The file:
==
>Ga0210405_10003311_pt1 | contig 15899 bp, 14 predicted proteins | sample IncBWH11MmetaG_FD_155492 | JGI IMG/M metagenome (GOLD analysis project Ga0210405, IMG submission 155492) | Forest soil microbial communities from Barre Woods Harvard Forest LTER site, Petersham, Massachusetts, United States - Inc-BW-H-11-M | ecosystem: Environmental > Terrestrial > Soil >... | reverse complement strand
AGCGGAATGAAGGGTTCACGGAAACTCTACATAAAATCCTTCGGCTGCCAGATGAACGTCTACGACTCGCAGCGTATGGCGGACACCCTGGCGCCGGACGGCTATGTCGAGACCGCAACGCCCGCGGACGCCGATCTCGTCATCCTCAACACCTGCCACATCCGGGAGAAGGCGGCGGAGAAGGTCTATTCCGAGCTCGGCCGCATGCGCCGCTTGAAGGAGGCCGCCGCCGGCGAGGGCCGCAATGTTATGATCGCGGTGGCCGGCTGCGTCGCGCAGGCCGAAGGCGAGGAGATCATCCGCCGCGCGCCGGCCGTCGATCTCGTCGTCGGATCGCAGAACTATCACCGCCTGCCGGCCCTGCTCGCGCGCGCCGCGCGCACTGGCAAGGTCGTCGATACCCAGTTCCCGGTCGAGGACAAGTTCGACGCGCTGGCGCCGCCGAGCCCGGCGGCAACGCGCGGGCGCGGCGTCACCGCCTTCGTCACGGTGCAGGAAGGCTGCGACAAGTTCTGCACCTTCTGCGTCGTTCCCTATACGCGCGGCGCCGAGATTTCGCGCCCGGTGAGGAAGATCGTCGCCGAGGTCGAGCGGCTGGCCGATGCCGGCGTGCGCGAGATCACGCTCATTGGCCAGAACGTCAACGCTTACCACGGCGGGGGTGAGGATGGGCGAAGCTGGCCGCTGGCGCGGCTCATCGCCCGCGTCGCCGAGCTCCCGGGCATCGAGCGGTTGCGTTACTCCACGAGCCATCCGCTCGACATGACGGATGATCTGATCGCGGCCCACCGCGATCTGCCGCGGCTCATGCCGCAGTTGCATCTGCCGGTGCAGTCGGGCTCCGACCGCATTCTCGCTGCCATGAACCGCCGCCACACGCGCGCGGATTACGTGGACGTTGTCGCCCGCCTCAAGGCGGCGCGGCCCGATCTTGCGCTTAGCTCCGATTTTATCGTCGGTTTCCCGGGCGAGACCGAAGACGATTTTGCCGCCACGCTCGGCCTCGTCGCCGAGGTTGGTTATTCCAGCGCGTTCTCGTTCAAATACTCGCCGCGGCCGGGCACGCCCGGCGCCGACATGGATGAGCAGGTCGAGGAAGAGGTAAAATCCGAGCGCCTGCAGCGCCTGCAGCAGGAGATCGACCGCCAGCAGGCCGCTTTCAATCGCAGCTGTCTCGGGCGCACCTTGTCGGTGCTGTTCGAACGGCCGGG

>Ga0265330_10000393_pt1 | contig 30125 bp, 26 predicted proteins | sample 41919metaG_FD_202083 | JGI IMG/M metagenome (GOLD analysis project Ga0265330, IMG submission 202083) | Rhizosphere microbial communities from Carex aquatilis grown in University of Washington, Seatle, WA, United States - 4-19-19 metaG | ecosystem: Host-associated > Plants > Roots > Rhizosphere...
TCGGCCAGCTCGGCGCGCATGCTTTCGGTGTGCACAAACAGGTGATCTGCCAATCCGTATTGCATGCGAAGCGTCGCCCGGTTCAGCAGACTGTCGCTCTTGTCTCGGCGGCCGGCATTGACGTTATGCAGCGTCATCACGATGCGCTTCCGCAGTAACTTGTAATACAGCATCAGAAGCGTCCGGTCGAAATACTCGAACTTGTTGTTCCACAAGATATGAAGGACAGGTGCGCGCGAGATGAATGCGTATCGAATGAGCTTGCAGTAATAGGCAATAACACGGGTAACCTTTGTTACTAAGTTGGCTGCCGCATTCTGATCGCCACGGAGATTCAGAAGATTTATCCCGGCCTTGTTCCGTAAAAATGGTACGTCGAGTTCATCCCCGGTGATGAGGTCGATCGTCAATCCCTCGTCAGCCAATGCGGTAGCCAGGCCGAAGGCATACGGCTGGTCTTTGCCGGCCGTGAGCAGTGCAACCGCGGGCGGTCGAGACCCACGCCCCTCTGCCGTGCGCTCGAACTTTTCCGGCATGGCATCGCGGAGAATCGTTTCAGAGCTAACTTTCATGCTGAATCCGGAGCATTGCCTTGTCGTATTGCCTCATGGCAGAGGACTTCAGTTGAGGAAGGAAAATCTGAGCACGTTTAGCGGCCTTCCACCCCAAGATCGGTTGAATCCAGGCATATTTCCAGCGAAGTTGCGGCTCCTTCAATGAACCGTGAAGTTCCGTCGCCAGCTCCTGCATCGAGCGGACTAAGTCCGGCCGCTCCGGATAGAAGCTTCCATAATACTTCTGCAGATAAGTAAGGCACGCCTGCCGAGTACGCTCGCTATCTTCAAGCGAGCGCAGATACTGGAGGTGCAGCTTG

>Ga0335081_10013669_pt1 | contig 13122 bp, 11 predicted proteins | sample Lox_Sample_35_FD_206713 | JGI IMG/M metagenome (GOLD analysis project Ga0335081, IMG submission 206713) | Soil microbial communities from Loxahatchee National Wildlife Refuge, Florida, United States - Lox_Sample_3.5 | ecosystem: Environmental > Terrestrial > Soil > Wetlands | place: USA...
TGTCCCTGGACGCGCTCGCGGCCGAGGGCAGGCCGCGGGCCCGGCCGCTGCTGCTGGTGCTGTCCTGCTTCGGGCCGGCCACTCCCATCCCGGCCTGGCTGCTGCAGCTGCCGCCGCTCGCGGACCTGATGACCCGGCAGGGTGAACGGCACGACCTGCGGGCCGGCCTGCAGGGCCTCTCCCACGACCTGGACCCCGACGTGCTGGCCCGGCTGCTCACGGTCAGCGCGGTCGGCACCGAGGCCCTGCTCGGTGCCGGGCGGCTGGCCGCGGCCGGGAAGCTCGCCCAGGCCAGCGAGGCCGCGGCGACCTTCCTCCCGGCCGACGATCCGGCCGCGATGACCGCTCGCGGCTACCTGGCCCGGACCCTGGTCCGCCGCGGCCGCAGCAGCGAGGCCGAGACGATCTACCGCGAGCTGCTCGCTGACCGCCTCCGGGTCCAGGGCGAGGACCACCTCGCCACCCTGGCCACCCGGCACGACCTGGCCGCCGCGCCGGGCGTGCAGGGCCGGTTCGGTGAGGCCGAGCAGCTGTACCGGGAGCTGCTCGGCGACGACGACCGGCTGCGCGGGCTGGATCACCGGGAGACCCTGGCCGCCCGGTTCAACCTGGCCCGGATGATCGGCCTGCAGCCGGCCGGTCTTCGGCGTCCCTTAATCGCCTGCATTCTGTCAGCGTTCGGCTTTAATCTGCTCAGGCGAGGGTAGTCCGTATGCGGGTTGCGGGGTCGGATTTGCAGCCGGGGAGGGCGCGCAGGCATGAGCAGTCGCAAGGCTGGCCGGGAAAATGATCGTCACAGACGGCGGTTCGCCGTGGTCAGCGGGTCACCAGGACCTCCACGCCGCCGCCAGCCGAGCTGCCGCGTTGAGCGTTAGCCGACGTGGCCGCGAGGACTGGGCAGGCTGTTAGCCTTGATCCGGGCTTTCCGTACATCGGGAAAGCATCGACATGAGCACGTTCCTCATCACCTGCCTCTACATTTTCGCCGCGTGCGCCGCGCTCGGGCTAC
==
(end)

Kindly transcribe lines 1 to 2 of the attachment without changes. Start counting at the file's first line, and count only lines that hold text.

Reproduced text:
>Ga0210405_10003311_pt1 | contig 15899 bp, 14 predicted proteins | sample IncBWH11MmetaG_FD_155492 | JGI IMG/M metagenome (GOLD analysis project Ga0210405, IMG submission 155492) | Forest soil microbial communities from Barre Woods Harvard Forest LTER site, Petersham, Massachusetts, United States - Inc-BW-H-11-M | ecosystem: Environmental > Terrestrial > Soil >... | reverse complement strand
AGCGGAATGAAGGGTTCACGGAAACTCTACATAAAATCCTTCGGCTGCCAGATGAACGTCTACGACTCGCAGCGTATGGCGGACACCCTGGCGCCGGACGGCTATGTCGAGACCGCAACGCCCGCGGACGCCGATCTCGTCATCCTCAACACCTGCCACATCCGGGAGAAGGCGGCGGAGAAGGTCTATTCCGAGCTCGGCCGCATGCGCCGCTTGAAGGAGGCCGCCGCCGGCGAGGGCCGCAATGTTATGATCGCGGTGGCCGGCTGCGTCGCGCAGGCCGAAGGCGAGGAGATCATCCGCCGCGCGCCGGCCGTCGATCTCGTCGTCGGATCGCAGAACTATCACCGCCTGCCGGCCCTGCTCGCGCGCGCCGCGCGCACTGGCAAGGTCGTCGATACCCAGTTCCCGGTCGAGGACAAGTTCGACGCGCTGGCGCCGCCGAGCCCGGCGGCAACGCGCGGGCGCGGCGTCACCGCCTTCGTCACGGTGCAGGAAGGCTGCGACAAGTTCTGCACCTTCTGCGTCGTTCCCTATACGCGCGGCGCCGAGATTTCGCGCCCGGTGAGGAAGATCGTCGCCGAGGTCGAGCGGCTGGCCGATGCCGGCGTGCGCGAGATCACGCTCATTGGCCAGAACGTCAACGCTTACCACGGCGGGGGTGAGGATGGGCGAAGCTGGCCGCTGGCGCGGCTCATCGCCCGCGTCGCCGAGCTCCCGGGCATCGAGCGGTTGCGTTACTCCACGAGCCATCCGCTCGACATGACGGATGATCTGATCGCGGCCCACCGCGATCTGCCGCGGCTCATGCCGCAGTTGCATCTGCCGGTGCAGTCGGGCTCCGACCGCATTCTCGCTGCCATGAACCGCCGCCACACGCGCGCGGATTACGTGGACGTTGTCGCCCGCCTCAAGGCGGCGCGGCCCGATCTTGCGCTTAGCTCCGATTTTATCGTCGGTTTCCCGGGCGAGACCGAAGACGATTTTGCCGCCACGCTCGGCCTCGTCGCCGAGGTTGGTTATTCCAGCGCGTTCTCGTTCAAATACTCGCCGCGGCCGGGCACGCCCGGCGCCGACATGGATGAGCAGGTCGAGGAAGAGGTAAAATCCGAGCGCCTGCAGCGCCTGCAGCAGGAGATCGACCGCCAGCAGGCCGCTTTCAATCGCAGCTGTCTCGGGCGCACCTTGTCGGTGCTGTTCGAACGGCCGGG